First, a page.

What is wellness? In education, what is it? What is wellness in society? Well-being is nothing more than the sum of happiness, self-confidence, personal fulfilment, self-esteem, kindness, health, a life with meaning, personal balance, etc. All this and much more is what can be considered welfare. Now that you have a slight idea of what is meant by well-being, it is time to ask yourself if you as a teacher teach well-being in the classroom. I can tell you that the answer is not easy, because much of what is taught is basically focused on success and results, but not on well-being. In today’s article I’ll try to give you some guidance on how you can promote wellness among your students.
Wellness in education. Towards a positive psychology.
Martin Seligman in his book “The Flowering Life” addresses the suitability and need to teach positive psychology in the classroom, that is, he defends the importance of you as a teacher being aware that well-being should and can be taught in the classroom.
Why promote well-being among your students?
According to Martin Seligman, teaching wellness in schools has the following effects:
- It improves the teaching-learning process.
- It increases the capacity for attention and concentration.
- Encourages creative thinking.
- Encourages holistic thinking.
1. Assertiveness. Being assertive, teaching assertiveness to your students has enormous value. And it has enormous value because you teach them to know how to say no, to gain self-confidence, to verbalize their fears and concerns, to become aware of their body language.
2. Problem solving. You can be happy when you are able to tackle and solve problems. Well-being can be achieved by learning to deal with the problems that arise day by day. There are many ways to teach how to solve problems or conflicts, but I personally believe that the one that works best in the classroom is group dynamics.
3. Decision-making. Decision-making is essential to promote the well-being of your students. You have to start from the premise that there are no good or bad decisions. You simply have to make your students see that decisions are simply decisions. And as such you have to know how to face them and approach them with the best predisposition. Because the students who make decisions will be those who tend towards greater self-concept and greater self-awareness of their actions. How to teach how to make decisions? Here are some orientations:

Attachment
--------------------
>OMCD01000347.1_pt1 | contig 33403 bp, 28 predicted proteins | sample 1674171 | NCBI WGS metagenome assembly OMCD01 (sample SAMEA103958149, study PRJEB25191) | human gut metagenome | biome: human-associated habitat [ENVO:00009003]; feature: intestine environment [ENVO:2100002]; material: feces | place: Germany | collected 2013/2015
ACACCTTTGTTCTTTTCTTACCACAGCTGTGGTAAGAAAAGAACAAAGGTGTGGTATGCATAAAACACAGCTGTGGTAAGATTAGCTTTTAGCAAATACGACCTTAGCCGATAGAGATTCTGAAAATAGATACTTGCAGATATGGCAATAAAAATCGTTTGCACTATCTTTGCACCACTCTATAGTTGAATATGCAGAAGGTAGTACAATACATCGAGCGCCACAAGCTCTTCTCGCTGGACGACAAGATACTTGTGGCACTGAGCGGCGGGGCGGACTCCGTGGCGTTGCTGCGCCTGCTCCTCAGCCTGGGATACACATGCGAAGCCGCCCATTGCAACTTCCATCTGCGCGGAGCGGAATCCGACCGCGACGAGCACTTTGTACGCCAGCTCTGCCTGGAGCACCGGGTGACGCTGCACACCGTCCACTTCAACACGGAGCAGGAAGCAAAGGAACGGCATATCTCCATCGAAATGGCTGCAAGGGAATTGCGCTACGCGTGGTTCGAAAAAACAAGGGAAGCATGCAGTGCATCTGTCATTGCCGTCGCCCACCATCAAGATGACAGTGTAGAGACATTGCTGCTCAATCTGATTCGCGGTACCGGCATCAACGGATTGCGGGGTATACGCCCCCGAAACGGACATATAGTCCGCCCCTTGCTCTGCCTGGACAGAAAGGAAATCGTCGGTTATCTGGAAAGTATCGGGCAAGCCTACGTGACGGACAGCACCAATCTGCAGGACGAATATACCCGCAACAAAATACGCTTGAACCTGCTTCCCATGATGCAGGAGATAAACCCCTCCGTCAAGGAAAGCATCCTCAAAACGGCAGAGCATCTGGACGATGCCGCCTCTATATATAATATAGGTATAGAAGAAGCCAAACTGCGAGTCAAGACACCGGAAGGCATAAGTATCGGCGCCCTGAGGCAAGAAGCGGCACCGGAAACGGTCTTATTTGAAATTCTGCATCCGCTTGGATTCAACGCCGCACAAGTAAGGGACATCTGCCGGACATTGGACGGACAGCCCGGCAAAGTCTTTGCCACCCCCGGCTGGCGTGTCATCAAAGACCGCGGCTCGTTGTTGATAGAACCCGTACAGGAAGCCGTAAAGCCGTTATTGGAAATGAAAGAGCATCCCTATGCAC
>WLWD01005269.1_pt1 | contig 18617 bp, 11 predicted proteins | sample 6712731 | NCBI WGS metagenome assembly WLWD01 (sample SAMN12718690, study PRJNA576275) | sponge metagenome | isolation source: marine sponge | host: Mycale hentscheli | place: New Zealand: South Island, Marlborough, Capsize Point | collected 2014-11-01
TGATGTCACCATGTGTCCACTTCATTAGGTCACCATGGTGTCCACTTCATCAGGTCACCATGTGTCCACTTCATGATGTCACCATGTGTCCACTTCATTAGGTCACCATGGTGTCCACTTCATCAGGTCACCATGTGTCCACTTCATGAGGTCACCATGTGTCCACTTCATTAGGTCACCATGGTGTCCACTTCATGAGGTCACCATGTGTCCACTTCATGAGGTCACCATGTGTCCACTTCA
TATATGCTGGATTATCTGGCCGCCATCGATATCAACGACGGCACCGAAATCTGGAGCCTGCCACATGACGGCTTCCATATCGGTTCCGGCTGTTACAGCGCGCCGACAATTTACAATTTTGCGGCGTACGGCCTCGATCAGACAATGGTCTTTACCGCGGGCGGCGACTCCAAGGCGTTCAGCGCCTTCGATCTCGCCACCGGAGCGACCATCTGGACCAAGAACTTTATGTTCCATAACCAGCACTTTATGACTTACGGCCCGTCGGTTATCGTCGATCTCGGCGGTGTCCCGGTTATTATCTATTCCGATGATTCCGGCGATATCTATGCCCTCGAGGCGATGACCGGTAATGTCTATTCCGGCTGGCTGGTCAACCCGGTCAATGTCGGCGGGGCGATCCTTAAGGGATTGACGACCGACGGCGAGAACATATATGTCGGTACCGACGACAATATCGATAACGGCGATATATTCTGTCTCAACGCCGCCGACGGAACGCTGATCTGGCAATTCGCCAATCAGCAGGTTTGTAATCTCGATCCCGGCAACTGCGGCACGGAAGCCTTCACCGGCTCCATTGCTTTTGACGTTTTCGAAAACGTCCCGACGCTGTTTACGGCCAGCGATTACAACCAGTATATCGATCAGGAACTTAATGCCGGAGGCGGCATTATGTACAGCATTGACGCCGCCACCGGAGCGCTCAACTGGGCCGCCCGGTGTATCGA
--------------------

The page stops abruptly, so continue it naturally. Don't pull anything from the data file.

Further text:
- Seek previous experiences.
- Ask other colleagues for advice.
- Make lists of advantages and disadvantages.
- Visualize possible decisions, both positive and negative.
4. Resilience. Resilience is one of the most important qualities for the well-being of your students. Resilient students will be those who, faced with difficulties, will know how to find strategies to recover their well-being.
5. Detection of personal strengths. The cultures of the world are defined in part by their personal strengths. Among the most common personal strengths among cultures are the following:
[box type=”info” align=”” class=”” width=””]If you have carefully read the strengths I have selected in this article, you will realize that many of them have nothing to do with intellectual intelligence, but with emotional intelligence. These strengths are essential to promote well-being among your students because both you and your students make constant allusions to them, but curiously these allusions are often outside of what could be called the curriculum of your subject. Pay attention to these personal strengths, work them constantly in the classroom, allude to them and I assure you that it will be an excellent way to promote well-being in the classroom.
6. Gratitude. Gratitude can and should be taught in the classroom. And it can be done starting with something tremendously basic that is knowing how to give thanks. In the article entitled 3 Ways to thank your students. Which one do you keep? I highlight the importance of gratitude.
7. Achievement. The word achievement can be defined in many ways, but one of the ones I like the most is the equation:
achievement = ability x effort
In many areas the word achievement is directly related to success. But in the classroom you can also teach another way of understanding achievement that is not just through success. In this sense, when talking about the word achievement in education, I prefer to relate it to self-discipline. Self-discipline in the words of Roy Baumeister is the queen of all virtues. And along with self-discipline we find what is called determination or, in other words, the combination of persistence and passion for the attainment of an objective. The person who knows the most about determination in the classroom is Professor Angela Lee. Here’s a TED talk by Angela Lee about what is meant by determination.
Happiness, wellness and positive psychology. To conclude.
It is clear that wellness makes your students happier. But positive psychology does not focus on seeking and achieving happiness, but on increasing the personal growth of people, of your students. And to grow in the personal you need to encourage dedication, interest, meaning and purpose. And along with these characteristics would also be self-esteem, optimism, resilience, vitality, self-determination and positive relationships. It is in these nine characteristics that true personal growth resides and, therefore, the goal of positive psychology. I want to think that many of these characteristics have a place in the educational system. I want to think that you, as a teacher, have the enormous challenge and, at the same time, the enormous opportunity to work them in the classroom in favor of your students.